TOPICS > Politics

Conflict in Kashmir

August 19, 2002 at 12:00 AM EDT
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SIMON MARKS: It is beyond any doubt one of the most beautiful places on earth. But the bucolic mountains of Kashmir are also home to one of the world’s most dangerous conflicts. For 54 years now, India and Pakistan have squared off over this terrain. They fought two wars here already, and their troops remain eyeball to eyeball.

With shelling taking place on almost a daily basis, the world fears that their next battle could go nuclear. To understand why, you only have to sample the rhetoric from both sides. L.K. Advani is India’s deputy prime minister with enormous influence over government policy.

L.K. ADVANI, Deputy Prime Minister, India: Till now we find it difficult to believe that Pakistan has abandoned terrorism as an instrument of state policy.

SIMON MARKS: Sikander Hyat Khan is Prime Minister of so-called “Free Kashmir,” on the Pakistani side of the border.

SIKANDER HYAT KHAN, Prime Minister of “Free Kashmir:” It is not the responsibility of Pakistan. Pakistan is not responsible. But you see that in 1947 – I am sorry, but I am repeating 1947…

SIMON MARKS: You hear a lot about 1947 when you visit Kashmir. That was the year the British pulled out of India, leaving only their influence and their sport, cricket, behind in this corner of their empire. They divided the country into mostly Hindu India and mostly Muslim Pakistan. Though the state of Jammu and Kashmir has a mostly Muslim population, the local ruler, a Maharaja named Hari Sing, decided to ally the state with India.

In October 1947, the Pakistanis seized one-third of Kashmiri territory and two years later the first line of control was established separating the two armies. And in that soil, the roots of today’s conflict grew. Kashmir today has two capitals and Muzaffarabad is on the Pakistani side. A gritty town, its people are firm in their view that as the sign on this house reads, we are Kashmir, and Kashmir is ours.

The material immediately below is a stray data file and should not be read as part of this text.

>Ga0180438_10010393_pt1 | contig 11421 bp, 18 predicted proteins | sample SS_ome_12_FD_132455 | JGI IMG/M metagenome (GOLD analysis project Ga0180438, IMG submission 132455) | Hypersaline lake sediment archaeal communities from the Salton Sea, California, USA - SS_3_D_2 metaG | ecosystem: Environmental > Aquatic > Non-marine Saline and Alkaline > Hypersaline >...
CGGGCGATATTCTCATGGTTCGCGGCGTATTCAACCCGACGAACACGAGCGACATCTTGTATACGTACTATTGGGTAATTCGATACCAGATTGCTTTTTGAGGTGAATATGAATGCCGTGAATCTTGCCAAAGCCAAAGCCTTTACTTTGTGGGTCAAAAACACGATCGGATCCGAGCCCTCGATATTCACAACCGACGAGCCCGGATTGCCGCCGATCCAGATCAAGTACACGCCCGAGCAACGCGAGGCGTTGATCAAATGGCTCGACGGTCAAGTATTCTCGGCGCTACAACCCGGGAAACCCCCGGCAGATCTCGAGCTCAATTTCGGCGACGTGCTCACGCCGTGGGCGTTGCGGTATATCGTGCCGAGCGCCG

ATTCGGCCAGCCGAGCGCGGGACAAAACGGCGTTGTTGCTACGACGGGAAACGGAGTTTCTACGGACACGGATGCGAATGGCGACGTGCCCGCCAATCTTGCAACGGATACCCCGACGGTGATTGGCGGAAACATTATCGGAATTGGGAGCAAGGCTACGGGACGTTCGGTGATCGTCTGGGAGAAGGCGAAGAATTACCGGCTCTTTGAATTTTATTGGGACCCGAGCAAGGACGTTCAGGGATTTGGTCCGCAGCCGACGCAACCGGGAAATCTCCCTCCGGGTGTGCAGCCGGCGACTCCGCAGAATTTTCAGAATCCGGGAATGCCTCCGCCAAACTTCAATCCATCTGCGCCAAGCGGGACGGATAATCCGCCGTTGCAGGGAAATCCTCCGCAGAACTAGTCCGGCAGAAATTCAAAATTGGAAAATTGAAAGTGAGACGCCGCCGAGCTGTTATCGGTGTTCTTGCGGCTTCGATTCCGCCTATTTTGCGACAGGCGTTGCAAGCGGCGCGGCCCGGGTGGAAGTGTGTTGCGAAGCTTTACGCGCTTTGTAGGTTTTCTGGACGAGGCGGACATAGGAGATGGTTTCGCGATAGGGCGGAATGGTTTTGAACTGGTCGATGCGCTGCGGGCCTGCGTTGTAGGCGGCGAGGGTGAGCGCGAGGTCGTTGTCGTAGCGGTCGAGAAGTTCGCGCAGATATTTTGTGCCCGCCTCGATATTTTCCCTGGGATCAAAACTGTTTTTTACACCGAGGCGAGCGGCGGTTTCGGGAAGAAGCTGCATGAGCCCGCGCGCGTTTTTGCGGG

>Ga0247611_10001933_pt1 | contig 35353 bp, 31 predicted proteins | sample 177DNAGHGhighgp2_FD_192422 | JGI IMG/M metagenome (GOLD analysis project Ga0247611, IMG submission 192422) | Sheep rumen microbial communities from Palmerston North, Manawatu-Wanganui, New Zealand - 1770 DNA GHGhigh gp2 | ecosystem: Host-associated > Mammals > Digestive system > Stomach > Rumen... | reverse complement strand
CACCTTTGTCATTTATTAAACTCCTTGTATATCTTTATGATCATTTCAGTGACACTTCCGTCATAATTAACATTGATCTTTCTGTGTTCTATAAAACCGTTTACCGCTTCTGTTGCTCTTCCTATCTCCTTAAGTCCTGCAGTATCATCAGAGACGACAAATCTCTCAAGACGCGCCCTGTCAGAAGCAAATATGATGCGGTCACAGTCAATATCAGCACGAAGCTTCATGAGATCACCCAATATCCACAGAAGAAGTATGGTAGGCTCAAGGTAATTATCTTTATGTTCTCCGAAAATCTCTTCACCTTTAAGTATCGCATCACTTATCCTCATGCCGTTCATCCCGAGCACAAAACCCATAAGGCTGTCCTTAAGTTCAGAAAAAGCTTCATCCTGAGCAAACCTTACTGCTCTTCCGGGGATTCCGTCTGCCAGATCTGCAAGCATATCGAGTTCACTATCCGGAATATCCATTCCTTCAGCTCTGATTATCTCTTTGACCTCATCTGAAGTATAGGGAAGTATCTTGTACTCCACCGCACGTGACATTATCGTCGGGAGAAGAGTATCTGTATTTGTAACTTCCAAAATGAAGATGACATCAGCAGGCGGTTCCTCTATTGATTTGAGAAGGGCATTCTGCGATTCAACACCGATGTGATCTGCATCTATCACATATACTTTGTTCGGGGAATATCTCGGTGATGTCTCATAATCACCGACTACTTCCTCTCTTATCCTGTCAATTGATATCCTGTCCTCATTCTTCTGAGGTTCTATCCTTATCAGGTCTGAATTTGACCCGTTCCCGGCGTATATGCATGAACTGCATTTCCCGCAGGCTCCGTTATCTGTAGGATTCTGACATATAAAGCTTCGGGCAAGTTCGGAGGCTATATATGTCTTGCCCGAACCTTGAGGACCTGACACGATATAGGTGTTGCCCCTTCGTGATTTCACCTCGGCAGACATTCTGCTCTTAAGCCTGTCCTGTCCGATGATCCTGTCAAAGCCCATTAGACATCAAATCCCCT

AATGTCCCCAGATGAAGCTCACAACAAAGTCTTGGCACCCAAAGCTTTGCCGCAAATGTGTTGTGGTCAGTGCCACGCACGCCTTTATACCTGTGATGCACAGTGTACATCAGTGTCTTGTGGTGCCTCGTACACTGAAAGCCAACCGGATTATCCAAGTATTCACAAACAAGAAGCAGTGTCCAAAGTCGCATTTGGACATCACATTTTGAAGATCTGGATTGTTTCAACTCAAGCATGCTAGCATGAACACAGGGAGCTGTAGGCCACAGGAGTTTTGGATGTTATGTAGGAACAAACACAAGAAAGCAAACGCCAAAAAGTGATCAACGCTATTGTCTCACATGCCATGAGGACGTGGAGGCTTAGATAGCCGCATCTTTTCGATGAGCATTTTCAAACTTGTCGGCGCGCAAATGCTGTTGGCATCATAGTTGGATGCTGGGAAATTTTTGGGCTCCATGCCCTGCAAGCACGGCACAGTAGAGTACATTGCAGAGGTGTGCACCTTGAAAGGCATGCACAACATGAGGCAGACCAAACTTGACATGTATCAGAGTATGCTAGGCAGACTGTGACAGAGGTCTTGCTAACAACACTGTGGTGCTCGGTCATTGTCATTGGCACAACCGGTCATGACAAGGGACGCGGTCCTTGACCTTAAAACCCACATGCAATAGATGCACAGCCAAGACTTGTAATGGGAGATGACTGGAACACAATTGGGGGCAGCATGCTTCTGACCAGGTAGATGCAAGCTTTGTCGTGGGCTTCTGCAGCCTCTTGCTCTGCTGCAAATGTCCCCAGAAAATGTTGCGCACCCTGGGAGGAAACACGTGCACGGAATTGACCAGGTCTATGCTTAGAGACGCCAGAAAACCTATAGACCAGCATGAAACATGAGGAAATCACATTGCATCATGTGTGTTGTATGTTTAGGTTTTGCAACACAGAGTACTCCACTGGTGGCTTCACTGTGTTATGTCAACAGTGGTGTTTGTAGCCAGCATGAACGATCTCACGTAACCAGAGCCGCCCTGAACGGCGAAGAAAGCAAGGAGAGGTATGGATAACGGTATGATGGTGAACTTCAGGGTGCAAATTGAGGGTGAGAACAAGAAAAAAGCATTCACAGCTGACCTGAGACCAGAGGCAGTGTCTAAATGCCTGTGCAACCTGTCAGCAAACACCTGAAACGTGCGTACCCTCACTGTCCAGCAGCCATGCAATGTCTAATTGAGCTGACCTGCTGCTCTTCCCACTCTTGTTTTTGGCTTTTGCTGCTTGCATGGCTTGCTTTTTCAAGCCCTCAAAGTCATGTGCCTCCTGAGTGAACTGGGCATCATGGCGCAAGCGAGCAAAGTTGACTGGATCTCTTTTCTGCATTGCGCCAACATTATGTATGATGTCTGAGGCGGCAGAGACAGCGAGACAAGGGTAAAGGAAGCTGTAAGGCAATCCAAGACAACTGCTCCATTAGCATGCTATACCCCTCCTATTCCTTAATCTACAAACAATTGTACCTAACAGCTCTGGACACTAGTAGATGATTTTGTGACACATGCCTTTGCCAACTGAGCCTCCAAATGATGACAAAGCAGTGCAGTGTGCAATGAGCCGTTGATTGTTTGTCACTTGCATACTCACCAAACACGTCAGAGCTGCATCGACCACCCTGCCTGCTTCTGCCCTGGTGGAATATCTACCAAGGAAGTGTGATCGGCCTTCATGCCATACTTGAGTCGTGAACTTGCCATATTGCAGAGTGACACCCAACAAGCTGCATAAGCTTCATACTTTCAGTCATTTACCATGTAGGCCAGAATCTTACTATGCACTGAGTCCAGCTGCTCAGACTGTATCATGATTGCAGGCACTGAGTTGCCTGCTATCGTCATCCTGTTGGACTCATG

This city of mosques where marijuana grows wild by the road side, lies less than ten miles from the line of control, the boundary that separates Pakistani and Indian forces. The villages outside Muzaffarabad are even closer. Najibullah and Zebi came to live in the village of Gohori, from a place they refer to as Kashmir, by which they mean the Indian side of the border.

NAJIBULLAH: (speaking through interpreter) I’ve been living on this spot of land for the last 20 years. I was living in Kashmir and I left my home because of the Indian army. I walked the whole way here. We came here in search of food and shelter and here we feel some relief.

ZEBI: (speaking through interpreter) We feel freer here. But every now and then we hear the sound of shelling and guns.

SIMON MARKS: Their neighbor, Neemulah Khan, also came here from India. He maintains that the Indian army is targeting Muslim civilians throughout Kashmir, repressing their religion, and that his people are engaged in self defense.

NEEMULAH KHAN, Villager: (speaking through interpreter) There is shelling just a few miles away. The Pakistani and Indian armies regularly exchange fire, and people are dying. The Indians are targeting the civilian population. We are ready for war, because our religion says that anyone who brutalizes you, you should fight them.